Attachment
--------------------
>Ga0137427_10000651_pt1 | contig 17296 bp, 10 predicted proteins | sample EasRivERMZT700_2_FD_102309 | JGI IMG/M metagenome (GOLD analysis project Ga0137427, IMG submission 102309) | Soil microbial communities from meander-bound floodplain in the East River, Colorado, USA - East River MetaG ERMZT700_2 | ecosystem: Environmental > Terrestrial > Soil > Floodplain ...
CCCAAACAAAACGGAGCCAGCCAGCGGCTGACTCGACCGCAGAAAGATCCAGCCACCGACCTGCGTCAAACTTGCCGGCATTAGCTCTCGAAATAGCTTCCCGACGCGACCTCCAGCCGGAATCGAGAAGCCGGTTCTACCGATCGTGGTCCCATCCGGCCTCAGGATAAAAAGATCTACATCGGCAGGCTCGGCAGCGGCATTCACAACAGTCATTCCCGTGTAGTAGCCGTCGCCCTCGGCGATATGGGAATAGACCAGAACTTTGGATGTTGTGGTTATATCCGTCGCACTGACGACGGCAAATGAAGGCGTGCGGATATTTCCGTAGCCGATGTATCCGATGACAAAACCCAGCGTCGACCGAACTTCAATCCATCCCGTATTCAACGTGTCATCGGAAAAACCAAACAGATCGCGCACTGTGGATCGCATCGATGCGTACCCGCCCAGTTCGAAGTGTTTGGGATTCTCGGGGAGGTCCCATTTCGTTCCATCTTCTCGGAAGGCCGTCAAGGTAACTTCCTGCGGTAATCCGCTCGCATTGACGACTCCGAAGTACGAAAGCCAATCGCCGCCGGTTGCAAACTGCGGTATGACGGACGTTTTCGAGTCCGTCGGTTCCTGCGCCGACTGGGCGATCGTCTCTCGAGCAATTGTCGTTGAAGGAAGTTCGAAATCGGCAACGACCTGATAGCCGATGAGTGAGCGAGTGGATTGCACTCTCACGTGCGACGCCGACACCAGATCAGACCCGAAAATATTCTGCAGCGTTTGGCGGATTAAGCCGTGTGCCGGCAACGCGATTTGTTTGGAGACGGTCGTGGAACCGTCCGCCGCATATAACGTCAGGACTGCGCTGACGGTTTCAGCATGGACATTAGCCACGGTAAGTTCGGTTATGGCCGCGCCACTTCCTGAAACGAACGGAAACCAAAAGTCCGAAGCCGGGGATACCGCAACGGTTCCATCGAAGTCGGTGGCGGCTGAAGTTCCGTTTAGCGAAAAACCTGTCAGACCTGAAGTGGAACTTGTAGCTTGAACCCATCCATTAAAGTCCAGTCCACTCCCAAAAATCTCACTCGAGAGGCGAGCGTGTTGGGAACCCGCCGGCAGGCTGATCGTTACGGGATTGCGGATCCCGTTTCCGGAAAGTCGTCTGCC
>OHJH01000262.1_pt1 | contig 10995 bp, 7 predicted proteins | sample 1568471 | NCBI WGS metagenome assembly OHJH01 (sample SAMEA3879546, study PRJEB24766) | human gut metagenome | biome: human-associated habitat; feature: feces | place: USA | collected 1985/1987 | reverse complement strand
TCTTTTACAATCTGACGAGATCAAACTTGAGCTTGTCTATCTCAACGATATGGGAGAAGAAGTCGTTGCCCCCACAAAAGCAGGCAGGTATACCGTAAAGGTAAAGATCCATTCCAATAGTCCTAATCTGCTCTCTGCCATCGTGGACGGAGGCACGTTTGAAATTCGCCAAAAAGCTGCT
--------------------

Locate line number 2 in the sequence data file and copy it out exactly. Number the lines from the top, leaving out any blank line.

CCCAAACAAAACGGAGCCAGCCAGCGGCTGACTCGACCGCAGAAAGATCCAGCCACCGACCTGCGTCAAACTTGCCGGCATTAGCTCTCGAAATAGCTTCCCGACGCGACCTCCAGCCGGAATCGAGAAGCCGGTTCTACCGATCGTGGTCCCATCCGGCCTCAGGATAAAAAGATCTACATCGGCAGGCTCGGCAGCGGCATTCACAACAGTCATTCCCGTGTAGTAGCCGTCGCCCTCGGCGATATGGGAATAGACCAGAACTTTGGATGTTGTGGTTATATCCGTCGCACTGACGACGGCAAATGAAGGCGTGCGGATATTTCCGTAGCCGATGTATCCGATGACAAAACCCAGCGTCGACCGAACTTCAATCCATCCCGTATTCAACGTGTCATCGGAAAAACCAAACAGATCGCGCACTGTGGATCGCATCGATGCGTACCCGCCCAGTTCGAAGTGTTTGGGATTCTCGGGGAGGTCCCATTTCGTTCCATCTTCTCGGAAGGCCGTCAAGGTAACTTCCTGCGGTAATCCGCTCGCATTGACGACTCCGAAGTACGAAAGCCAATCGCCGCCGGTTGCAAACTGCGGTATGACGGACGTTTTCGAGTCCGTCGGTTCCTGCGCCGACTGGGCGATCGTCTCTCGAGCAATTGTCGTTGAAGGAAGTTCGAAATCGGCAACGACCTGATAGCCGATGAGTGAGCGAGTGGATTGCACTCTCACGTGCGACGCCGACACCAGATCAGACCCGAAAATATTCTGCAGCGTTTGGCGGATTAAGCCGTGTGCCGGCAACGCGATTTGTTTGGAGACGGTCGTGGAACCGTCCGCCGCATATAACGTCAGGACTGCGCTGACGGTTTCAGCATGGACATTAGCCACGGTAAGTTCGGTTATGGCCGCGCCACTTCCTGAAACGAACGGAAACCAAAAGTCCGAAGCCGGGGATACCGCAACGGTTCCATCGAAGTCGGTGGCGGCTGAAGTTCCGTTTAGCGAAAAACCTGTCAGACCTGAAGTGGAACTTGTAGCTTGAACCCATCCATTAAAGTCCAGTCCACTCCCAAAAATCTCACTCGAGAGGCGAGCGTGTTGGGAACCCGCCGGCAGGCTGATCGTTACGGGATTGCGGATCCCGTTTCCGGAAAGTCGTCTGCC